That’s when he offered me The Blue Day Notebook. He had just started using it, but insisted on giving it to me. It’s a cute little blue book with a cute little frog motif. As you flip the pages, the little frog tumbles along the edge…

I opened it up to read:


Te quiero mucho mucho mucho. (I really really really care about you.)


Then I continued on to read the author’s introduction. Here is my favorite prose the author shared:

“True inspiration is everywhere, all the time. It’s in the objects on your desk, it’s in the flashing lights of an ambulance, it’s in the lyrics of your favorite song, it’s the way you hold someone’s hand, it’s the way a dog turns around twice before lying down to sleep. In other words, inspiration is seeing ordinary things in an extraordinary way – imagining what things would be like if they were somehow… different.”

“What is important is that you let your mind run free to consider new creative relationships and then have the decipline to put your thoughts down on paper.”

“To create interesting work you must live an interesting life.”


The night before last, Biologist Benny opened his heart to me and moved me to tears. He simply whispered the sweet words that anyone always longs to hear. Words like: special, unique, magic, light. I feel so blessed to have him in my life. He’s more than a friend, he’s a soulmate. I have discovered that we have not one soulmate… we have but billions and trillions. Every single being on this planet is a potential soulmate… we only have to open ourselves to see the light within. Benny is an enchanting person and I consider him one of my dearest friends. He is special.

Last night Benny led us on a magical excursion. From shore we silently marveled as the giant sea turtles emerged from the dark waters of the night and slowly crawled their way across the beach. Whips of sand began flying as the turtles stopped and began digging… digging their nests right there in the middle of Cancun’s tourist-trampled, white sand beaches. Then the stillness came and they did not move. The “trance” had begun. The conservationists slowly moved approached the turtles beckoning us to follow with care. Astonished we watched white, mucas-covered eggs pop out from behind the tortoise’s tail. The we helped gather the eggs in buckets, moving them new nests we had already dug in special nurseries built away from tourist trample. Hopefully, we’ve given some little new embryos the chance to survive, grow and hatch.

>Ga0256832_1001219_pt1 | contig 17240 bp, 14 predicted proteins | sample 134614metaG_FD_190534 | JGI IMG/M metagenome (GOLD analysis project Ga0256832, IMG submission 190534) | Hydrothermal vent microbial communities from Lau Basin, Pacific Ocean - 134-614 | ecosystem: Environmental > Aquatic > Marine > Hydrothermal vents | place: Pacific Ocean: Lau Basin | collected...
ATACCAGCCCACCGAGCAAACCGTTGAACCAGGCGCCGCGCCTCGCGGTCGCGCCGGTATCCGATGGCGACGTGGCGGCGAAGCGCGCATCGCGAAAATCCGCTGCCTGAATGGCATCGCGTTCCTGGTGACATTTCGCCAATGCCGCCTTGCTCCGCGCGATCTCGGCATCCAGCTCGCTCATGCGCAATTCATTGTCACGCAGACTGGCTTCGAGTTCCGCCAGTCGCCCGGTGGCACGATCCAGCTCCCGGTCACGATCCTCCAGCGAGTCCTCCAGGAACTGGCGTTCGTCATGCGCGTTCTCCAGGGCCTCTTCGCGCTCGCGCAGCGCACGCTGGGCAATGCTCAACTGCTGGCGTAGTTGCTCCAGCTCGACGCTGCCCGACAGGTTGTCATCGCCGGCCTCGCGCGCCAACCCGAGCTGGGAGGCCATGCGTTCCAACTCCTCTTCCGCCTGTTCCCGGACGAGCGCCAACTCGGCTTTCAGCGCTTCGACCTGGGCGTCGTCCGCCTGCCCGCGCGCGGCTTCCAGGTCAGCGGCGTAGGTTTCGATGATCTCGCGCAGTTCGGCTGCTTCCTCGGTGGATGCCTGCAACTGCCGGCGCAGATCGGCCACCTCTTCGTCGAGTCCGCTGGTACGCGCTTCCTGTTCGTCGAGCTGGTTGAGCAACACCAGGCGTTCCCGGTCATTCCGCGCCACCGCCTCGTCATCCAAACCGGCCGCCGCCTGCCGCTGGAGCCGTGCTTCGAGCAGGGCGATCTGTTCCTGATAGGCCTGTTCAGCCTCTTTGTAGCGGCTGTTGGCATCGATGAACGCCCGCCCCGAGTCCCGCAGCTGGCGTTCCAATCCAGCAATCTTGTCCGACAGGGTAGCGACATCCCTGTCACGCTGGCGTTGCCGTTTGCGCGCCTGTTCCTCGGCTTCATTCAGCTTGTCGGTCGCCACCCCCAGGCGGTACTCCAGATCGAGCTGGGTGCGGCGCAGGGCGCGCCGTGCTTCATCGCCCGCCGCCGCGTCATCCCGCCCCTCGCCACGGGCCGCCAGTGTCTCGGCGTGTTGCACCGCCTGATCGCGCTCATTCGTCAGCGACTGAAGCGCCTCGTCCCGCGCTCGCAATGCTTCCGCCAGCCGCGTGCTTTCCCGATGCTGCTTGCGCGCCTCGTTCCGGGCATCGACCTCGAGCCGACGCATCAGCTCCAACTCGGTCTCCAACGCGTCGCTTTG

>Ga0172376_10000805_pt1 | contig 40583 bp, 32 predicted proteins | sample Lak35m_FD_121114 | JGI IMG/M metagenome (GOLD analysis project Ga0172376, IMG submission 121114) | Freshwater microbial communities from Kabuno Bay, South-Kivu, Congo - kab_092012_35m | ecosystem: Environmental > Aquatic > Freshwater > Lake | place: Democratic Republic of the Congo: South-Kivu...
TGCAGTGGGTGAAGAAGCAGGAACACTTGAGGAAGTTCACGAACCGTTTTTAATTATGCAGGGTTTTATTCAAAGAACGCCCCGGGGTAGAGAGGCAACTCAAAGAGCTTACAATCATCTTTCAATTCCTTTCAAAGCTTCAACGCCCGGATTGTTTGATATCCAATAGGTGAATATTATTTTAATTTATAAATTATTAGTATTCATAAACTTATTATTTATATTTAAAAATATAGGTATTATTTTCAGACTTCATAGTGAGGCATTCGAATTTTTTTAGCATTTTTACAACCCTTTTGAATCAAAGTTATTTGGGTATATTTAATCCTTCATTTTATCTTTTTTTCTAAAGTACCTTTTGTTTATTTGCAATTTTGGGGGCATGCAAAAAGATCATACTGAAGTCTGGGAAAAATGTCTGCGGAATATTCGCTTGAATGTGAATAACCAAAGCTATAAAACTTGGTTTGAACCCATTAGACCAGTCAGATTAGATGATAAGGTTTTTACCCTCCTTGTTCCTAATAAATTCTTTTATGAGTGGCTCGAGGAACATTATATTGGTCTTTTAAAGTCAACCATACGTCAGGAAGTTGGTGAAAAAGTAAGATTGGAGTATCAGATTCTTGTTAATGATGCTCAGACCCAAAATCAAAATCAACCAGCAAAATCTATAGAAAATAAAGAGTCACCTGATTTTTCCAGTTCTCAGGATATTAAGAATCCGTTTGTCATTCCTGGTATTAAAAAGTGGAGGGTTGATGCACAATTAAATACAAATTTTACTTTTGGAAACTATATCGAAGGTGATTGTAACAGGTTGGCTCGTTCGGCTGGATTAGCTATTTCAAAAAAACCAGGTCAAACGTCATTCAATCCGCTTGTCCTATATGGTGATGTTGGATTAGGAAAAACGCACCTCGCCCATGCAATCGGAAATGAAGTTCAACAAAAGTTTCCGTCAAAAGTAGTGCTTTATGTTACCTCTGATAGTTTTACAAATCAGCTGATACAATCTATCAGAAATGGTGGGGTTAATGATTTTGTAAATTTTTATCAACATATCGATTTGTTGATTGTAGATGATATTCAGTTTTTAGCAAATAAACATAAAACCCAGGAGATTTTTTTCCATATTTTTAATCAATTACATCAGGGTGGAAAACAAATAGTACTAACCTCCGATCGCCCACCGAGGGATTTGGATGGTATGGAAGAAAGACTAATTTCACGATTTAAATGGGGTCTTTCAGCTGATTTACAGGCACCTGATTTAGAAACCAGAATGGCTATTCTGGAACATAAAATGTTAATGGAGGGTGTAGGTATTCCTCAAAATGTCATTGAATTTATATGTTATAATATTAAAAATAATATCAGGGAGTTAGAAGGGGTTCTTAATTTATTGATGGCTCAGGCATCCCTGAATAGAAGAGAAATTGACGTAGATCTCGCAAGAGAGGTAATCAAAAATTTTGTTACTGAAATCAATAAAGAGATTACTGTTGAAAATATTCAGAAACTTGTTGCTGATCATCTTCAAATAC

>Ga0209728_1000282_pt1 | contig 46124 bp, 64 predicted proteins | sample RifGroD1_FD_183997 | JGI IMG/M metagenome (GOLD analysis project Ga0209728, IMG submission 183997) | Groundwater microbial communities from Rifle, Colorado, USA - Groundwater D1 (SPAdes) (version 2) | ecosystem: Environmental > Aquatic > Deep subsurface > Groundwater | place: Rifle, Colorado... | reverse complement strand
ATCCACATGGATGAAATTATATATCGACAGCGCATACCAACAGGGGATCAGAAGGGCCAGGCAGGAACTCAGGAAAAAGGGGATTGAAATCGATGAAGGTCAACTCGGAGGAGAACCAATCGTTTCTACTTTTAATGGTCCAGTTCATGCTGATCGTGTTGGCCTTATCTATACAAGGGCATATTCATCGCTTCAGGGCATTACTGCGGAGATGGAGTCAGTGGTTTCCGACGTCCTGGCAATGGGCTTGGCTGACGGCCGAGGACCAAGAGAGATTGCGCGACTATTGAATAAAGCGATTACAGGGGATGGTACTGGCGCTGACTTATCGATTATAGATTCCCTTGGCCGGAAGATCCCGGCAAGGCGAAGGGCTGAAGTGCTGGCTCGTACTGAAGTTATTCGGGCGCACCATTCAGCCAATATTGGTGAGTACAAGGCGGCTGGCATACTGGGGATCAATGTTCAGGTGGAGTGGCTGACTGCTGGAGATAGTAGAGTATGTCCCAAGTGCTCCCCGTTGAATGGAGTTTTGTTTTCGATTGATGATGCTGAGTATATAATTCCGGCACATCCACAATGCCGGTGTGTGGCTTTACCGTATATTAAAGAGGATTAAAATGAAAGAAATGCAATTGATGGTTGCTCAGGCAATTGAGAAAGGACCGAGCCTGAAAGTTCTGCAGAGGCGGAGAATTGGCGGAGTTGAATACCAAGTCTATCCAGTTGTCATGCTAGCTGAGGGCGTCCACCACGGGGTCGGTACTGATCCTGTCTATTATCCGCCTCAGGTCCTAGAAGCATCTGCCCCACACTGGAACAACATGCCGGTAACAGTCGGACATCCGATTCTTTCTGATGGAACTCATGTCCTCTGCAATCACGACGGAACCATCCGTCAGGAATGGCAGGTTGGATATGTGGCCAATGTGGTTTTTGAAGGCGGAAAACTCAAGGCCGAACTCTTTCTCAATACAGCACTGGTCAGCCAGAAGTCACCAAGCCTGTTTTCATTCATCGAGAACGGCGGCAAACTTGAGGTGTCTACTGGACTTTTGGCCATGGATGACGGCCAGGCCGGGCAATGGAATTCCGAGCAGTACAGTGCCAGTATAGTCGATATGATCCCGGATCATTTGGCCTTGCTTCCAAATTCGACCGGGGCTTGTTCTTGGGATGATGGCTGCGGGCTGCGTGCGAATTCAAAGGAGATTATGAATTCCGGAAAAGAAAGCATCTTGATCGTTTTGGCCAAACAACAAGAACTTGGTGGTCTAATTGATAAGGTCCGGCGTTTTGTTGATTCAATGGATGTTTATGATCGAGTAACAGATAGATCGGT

As we walked back from this incredible glimpse into the mysteries of nature, it was Victor’s turn to move me to tears. His words resembled Ben’s, but were spoken with Victor’s uniquely charming touch. Again my ears wrung with words like special, unique, magic, light and my heart swelled with love. “You really don’t know just how much you’ll be missed,” he told me. When I think of Victor I will always imagine the strong, young mahogany-colored warrior dancing with heart and soul.

Two Australian girls also accompanied us. Biologist Benny was hosting them through Couchsurfing. Benny had told me ahead of time that Grace and Zia were “encantadoras” (enchantresses). He was right. In less than 10 hours, these two young hippie girls who grew up on a commune out in the wilderness of Australia’s bush had also earned a very special place in my heart. Two powerful young women full of love and magic.

Of course, Perla was there. Throughout the day, her pure, sincere and unassumingly loving friendship provoked my eyes to moisten. She is as faithful and loving as man’s beloved best friend. A true spitfire in her own right. I adore her…

RIP: Human Rights Defender Bety Cariño

Tragic news like the murder of two human rights workers in Oaxaca, MX leaves me feeling frustrated, exasperated… yet more determined to believe that this world can change. Thanks to La Cebollita who forwarded this info on to me:

Human rights defenders in Mexico paying with their lives, warn UN experts

Human rights defenders in Mexico are under increasing threat, a group of independent United Nations experts cautioned today, speaking out against the recent killings of two defenders in the country’s southeast.